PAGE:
Personal Savings Allowance 101

Starting from April 6 this year, millions of UK savers will be able to earn up to £1,000 in interest on their savings each year, without having to pay a penny of tax. While it may come across as a relatively minor adjustment to policy, the fact that it will apply to no less than 95% of British savers makes it one of the most significant shifts to occur in decades.

As it stands, when a basic-rate taxpayer earns £100 in interest on their savings, they immediately lose £20 in taxation. For those in the higher income tax band, £40 is taken for every £100 interest.

As of April 6 however, those in the basic-rate band will be able to take home up to £1,000 in interest on an annual basis, without it being liable for any taxation. Better still, the rule isn’t only applicable to standard savings accounts, but quite literally ALL interest paid out by building societies, credit unions, banks and more. There’s also no application necessary and nothing for savers to do – the automatic elimination of taxation on interest up to £1,000 will be rolled out nationwide as of April 6.

The tax-free interest allowance is reduced to £500 for those in the higher tax bracket, though there are no savings on the cards for people in the additional- rate tax bracket.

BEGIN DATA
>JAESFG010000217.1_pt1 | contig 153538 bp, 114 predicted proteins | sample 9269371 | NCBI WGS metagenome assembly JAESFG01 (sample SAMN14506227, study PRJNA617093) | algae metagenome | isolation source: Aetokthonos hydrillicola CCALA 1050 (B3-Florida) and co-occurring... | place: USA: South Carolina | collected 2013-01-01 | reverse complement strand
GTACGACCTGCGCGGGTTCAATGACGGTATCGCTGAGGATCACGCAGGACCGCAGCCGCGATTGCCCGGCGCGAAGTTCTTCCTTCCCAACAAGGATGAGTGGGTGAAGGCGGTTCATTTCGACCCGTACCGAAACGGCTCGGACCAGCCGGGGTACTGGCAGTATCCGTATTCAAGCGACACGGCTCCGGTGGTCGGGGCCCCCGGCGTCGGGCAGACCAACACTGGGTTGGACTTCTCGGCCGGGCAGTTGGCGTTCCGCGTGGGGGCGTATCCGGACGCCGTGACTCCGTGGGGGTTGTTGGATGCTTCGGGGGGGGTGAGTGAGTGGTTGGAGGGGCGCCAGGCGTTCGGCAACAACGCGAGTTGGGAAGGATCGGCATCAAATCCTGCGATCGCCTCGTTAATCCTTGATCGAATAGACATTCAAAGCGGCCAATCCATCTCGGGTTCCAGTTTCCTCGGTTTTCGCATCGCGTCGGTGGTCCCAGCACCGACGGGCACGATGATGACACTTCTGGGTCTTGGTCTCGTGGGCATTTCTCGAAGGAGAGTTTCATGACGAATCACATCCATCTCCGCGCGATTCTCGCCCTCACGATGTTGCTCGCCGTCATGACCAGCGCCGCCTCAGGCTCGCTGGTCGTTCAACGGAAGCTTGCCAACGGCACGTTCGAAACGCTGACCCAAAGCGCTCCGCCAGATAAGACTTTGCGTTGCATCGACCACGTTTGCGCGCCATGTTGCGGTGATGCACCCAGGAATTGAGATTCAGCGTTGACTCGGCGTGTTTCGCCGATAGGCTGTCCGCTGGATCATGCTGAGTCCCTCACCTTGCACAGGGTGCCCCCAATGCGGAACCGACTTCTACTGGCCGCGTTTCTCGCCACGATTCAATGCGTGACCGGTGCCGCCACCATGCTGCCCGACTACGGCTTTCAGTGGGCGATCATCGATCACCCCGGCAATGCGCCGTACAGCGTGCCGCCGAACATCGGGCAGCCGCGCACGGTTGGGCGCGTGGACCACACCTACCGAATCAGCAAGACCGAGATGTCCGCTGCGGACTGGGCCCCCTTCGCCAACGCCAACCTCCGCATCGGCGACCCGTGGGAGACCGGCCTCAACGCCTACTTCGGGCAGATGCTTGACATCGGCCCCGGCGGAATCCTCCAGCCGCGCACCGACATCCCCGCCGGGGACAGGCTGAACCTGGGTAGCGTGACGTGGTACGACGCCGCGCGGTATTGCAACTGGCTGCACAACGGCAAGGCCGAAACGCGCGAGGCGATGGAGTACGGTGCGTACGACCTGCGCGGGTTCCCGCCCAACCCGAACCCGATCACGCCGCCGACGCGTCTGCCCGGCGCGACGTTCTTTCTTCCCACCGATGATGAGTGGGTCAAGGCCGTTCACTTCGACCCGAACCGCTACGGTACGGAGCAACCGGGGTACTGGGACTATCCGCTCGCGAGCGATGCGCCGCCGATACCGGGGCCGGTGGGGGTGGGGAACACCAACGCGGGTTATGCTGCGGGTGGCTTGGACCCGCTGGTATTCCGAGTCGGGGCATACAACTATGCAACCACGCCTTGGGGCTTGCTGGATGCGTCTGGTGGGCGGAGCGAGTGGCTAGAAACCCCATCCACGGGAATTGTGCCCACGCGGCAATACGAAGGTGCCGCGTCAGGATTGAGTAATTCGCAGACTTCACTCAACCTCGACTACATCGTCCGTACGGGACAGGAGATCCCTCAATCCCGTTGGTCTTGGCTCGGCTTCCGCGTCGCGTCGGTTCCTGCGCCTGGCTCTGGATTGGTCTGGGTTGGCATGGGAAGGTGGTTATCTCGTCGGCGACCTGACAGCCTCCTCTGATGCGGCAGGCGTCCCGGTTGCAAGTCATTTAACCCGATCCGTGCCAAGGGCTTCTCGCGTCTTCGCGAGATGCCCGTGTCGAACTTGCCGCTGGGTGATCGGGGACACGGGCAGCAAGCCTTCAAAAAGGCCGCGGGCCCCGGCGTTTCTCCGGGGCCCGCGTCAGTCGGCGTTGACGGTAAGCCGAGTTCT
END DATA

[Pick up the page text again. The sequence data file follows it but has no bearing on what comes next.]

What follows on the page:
Here’s a breakdown of the most important details:

  • Taxpayers in the basic-rate bracket (20%) can earn a maximum of £1,000 in interest with no tax payable – a maximum annual saving of £200.
  • Taxpayers in the higher-rate bracket (40%) can earn a maximum of £500 in interest with no tax payable – the same maximum annual saving of £200.
  • Taxpayers in the additional-rate bracket (45%) will continue to pay tax on all interest earned.

According to the official statement from the Treasury outlining the new policy, no less than 95% of people actively involved in saving will benefit from the change.

In a standard easy access account with interest offered at 1.41% AER, a basic- rate taxpaying saver with just under £71,000 would earn almost exactly £1,000 per year in interest and would not have to pay a penny in taxation. For those in the higher bracket, this would be halved to around £35,000 to earn the maximum £500 in tax-free interest. For those with other accounts offering tax-free interest – Premium Bonds, ISAs – this does not count toward their total annual tax-free interest allowance. Which means that if your ISA was to pay you £500 in tax-free interest, you would still be eligible for the full £1,000 annual tax-free interest.

There will of course be some instances where complications arise – if for example you are currently saving by way of a joint account and the two named account holders are in different tax brackets. Likewise, there is also the possibility of the tax-free interest pushing a saver up in the next tax bracket, which could have wide reaching implications.

For more information on getting the very best out of your new tax-free interest allowance, get in touch with the Haven IFA team today for an obligation-free consultation.